The conference conclusions, which will be published by the Ditchley Foundation shortly, are focussed on possible principles of accountability, regulation and oversight, not allegations of harm.
According to Ditchley's Director Sir John Holmes, he planned the event because "renewed terrorism threats and the Assange and Snowden revelations have put the intelligence debate back in political minds". The purpose of the conference, he said, was to explore "how can governments achieve the right balance between gathering enough information to keep their citizens safe, without those same citizens feeling that their privacy is being unreasonably invaded?"
One of the stipulations made by the intelligence officials and regulators alike at the conference was that there should be "no secret laws" about what agencies do, unavailable to the public. One of those attending, former GCHQ Director and Permanent Secretary Sir David Omand, has written elsewhere that "investigative activity should be regulated by 'black letter law'". Omand's further published suggestion that "not everything that technically can be done should be done" was not disputed.
Curiously, both supervisors and intelligence gathererers appeared to agree that even given the scale of the leaks about NSA and GCHQ activities, "relatively little embarassing information has emerged"; most of what had come out that was embarassing was about spying on friendly states. Other points of agreement were that agencies needed strong external controls, including supervision of internal ethical controls. Oversight should not govern just what was collected, but needed to expand to include the "combination of data" (such as massive metadata analysis), "information sharing", and the "use of intelligence collected". Internet companies should not have to face "ad hoc approaches and conflicts of law". Agencies were asked to use the front door in making requests for law enforcement data, and not (as hitherto) steal it from internal networks by hacking or by intercepting data flows. Unfortunately, Mr Hannigan and his Director of Strategic Policy and External Relation did not stay to hear all of the conference (at least, not in person).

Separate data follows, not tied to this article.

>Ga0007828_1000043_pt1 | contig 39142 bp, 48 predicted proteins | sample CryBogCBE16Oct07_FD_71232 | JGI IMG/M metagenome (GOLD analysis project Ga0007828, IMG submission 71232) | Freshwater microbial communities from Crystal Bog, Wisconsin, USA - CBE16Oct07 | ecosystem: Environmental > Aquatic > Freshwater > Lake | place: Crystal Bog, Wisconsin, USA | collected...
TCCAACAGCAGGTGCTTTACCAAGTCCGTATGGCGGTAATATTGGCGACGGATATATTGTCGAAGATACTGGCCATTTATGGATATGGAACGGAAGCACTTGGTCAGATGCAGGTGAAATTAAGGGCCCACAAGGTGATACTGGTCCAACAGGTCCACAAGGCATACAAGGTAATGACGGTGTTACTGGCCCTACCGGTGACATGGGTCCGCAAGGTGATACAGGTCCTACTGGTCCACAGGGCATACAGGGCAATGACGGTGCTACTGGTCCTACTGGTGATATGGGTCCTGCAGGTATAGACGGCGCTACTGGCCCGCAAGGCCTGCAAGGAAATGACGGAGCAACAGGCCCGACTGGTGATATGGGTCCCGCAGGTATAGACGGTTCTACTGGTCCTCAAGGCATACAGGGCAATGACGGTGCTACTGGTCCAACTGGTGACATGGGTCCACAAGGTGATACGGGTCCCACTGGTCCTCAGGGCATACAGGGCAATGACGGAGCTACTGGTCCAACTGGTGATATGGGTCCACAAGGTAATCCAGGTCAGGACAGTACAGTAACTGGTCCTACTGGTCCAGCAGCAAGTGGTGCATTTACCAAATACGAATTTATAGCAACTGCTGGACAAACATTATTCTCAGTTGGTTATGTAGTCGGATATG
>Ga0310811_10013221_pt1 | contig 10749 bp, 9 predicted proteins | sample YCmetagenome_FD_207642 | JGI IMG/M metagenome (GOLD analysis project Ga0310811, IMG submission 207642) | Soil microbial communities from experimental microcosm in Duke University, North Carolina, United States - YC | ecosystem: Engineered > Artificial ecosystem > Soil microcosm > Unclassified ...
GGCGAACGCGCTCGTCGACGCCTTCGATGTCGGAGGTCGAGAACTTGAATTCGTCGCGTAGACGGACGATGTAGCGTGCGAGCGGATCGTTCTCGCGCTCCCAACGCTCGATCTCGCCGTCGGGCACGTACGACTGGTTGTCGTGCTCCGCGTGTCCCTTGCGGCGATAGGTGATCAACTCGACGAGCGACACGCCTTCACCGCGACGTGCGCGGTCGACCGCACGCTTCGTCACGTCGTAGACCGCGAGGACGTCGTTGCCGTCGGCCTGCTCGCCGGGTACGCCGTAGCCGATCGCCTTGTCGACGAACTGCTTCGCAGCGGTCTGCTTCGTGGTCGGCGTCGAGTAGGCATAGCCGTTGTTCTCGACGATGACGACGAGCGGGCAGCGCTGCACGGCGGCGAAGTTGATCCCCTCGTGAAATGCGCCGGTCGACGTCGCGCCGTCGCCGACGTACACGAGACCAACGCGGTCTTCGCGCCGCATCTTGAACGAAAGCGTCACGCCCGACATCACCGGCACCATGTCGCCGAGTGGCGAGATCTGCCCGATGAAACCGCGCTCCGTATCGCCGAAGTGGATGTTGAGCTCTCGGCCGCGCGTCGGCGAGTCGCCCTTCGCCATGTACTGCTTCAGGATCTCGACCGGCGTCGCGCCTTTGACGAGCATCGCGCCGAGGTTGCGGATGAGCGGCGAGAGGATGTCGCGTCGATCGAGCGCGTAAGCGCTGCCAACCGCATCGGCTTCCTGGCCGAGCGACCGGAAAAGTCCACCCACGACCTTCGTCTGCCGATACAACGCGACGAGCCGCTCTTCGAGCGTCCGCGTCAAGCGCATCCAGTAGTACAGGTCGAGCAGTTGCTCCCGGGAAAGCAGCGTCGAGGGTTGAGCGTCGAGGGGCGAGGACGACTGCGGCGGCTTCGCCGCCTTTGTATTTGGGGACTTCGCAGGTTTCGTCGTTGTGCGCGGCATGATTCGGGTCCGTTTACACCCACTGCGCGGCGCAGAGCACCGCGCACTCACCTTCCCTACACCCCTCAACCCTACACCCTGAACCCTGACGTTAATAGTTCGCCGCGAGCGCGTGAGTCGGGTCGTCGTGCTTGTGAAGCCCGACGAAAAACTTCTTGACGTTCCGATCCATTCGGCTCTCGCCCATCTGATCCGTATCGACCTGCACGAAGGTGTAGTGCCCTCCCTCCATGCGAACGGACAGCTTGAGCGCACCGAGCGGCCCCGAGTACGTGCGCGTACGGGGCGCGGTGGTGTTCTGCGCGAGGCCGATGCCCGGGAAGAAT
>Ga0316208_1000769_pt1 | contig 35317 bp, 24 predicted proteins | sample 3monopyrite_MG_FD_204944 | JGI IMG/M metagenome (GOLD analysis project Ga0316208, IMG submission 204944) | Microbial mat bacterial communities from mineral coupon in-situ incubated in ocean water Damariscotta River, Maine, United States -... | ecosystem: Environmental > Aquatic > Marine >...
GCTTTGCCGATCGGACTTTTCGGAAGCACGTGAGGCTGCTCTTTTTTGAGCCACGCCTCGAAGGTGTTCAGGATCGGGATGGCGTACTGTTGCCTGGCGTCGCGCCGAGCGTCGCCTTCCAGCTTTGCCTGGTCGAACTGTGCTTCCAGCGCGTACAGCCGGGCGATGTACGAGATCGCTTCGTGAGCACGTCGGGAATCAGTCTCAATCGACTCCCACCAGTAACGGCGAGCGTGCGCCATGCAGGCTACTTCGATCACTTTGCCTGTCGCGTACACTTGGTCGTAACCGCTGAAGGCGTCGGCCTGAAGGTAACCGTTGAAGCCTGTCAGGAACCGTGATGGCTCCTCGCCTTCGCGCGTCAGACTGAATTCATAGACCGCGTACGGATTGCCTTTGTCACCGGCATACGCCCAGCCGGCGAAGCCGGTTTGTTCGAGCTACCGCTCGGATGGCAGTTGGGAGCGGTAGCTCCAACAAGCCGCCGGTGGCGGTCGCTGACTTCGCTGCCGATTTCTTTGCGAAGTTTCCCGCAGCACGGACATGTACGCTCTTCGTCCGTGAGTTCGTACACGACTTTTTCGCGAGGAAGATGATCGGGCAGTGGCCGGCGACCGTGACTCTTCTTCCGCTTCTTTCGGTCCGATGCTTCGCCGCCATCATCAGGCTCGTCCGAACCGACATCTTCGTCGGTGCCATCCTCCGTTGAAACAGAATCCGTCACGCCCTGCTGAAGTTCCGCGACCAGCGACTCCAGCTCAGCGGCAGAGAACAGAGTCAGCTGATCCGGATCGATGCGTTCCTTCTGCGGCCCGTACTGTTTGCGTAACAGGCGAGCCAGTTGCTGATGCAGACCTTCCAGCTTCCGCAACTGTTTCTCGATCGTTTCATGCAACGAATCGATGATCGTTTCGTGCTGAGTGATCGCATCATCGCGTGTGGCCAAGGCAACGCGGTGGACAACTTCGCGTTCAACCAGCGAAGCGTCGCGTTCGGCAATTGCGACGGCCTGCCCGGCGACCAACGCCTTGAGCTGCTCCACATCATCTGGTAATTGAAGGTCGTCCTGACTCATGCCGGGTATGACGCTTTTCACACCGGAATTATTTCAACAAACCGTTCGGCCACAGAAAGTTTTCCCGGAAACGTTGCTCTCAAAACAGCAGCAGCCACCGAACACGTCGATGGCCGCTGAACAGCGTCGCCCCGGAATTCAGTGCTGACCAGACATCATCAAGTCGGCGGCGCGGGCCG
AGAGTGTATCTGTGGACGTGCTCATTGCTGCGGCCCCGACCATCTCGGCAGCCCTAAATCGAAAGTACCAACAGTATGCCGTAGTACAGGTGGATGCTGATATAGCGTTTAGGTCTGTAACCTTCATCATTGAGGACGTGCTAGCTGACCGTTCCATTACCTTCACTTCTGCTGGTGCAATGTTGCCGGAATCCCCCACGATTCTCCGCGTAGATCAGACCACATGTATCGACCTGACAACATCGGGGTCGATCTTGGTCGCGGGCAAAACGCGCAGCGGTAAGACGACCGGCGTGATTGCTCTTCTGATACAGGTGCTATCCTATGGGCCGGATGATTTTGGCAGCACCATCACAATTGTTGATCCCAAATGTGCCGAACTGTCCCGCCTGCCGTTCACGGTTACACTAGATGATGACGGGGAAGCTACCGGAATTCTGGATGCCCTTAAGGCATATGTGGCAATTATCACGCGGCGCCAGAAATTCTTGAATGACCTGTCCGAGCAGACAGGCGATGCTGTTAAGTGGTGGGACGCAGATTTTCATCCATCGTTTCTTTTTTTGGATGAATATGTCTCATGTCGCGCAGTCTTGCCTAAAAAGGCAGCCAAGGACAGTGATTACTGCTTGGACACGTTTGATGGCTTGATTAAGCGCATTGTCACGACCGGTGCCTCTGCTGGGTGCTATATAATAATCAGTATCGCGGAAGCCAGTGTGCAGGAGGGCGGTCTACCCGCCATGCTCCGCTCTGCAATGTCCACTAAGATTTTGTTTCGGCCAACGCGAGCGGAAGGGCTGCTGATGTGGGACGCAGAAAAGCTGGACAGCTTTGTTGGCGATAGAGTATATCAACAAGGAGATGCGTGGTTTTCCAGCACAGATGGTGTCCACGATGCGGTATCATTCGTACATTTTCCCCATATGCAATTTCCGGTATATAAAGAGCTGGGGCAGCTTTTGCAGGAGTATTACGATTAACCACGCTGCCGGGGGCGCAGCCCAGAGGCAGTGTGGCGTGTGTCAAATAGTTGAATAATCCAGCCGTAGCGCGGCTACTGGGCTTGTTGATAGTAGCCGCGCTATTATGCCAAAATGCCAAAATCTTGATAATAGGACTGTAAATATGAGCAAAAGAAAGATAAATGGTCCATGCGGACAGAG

Unhappily, in the big world outside, during the second day of the conference, the UK government was forced to reveal in court that it had just made new and until-then secret (or at least highly obscured) new laws, allowing intelligence and police agencies to hack anyone's computer in the UK without a warrant.
A summary of the discussions at Ditchley is to be published soon. The list of attendees will be included. My colleague Ryan Gallagher has mentioned key names in his report in The Intercept.
The day after the conference ended, GCHQ launched a rainbow-coloured charm offensive to proclaim its "proud" stance against homophobia, bathing the doughnut at the heart of its surveillance operations in the gay pride flag. Their website cites their award from Stonewall as "diversity champions". This is pink-washing, as Glenn Greenwald has commented. I agree - but it is still a welcome change from the 1980-90s when we campaigned against GCHQ throwing out gay staff, and when I was one of the founders of Stonewall. Then, GCHQ were extralegal, unrestrained, unsupervised, unacknowledged, and aggressively unwilling to be open about anything.
I do not know where, if anywhere, the Ditchley conference and the proposed "principles" will lead, beyond an erudite summary of issues.
But we are not in Kansas anymore.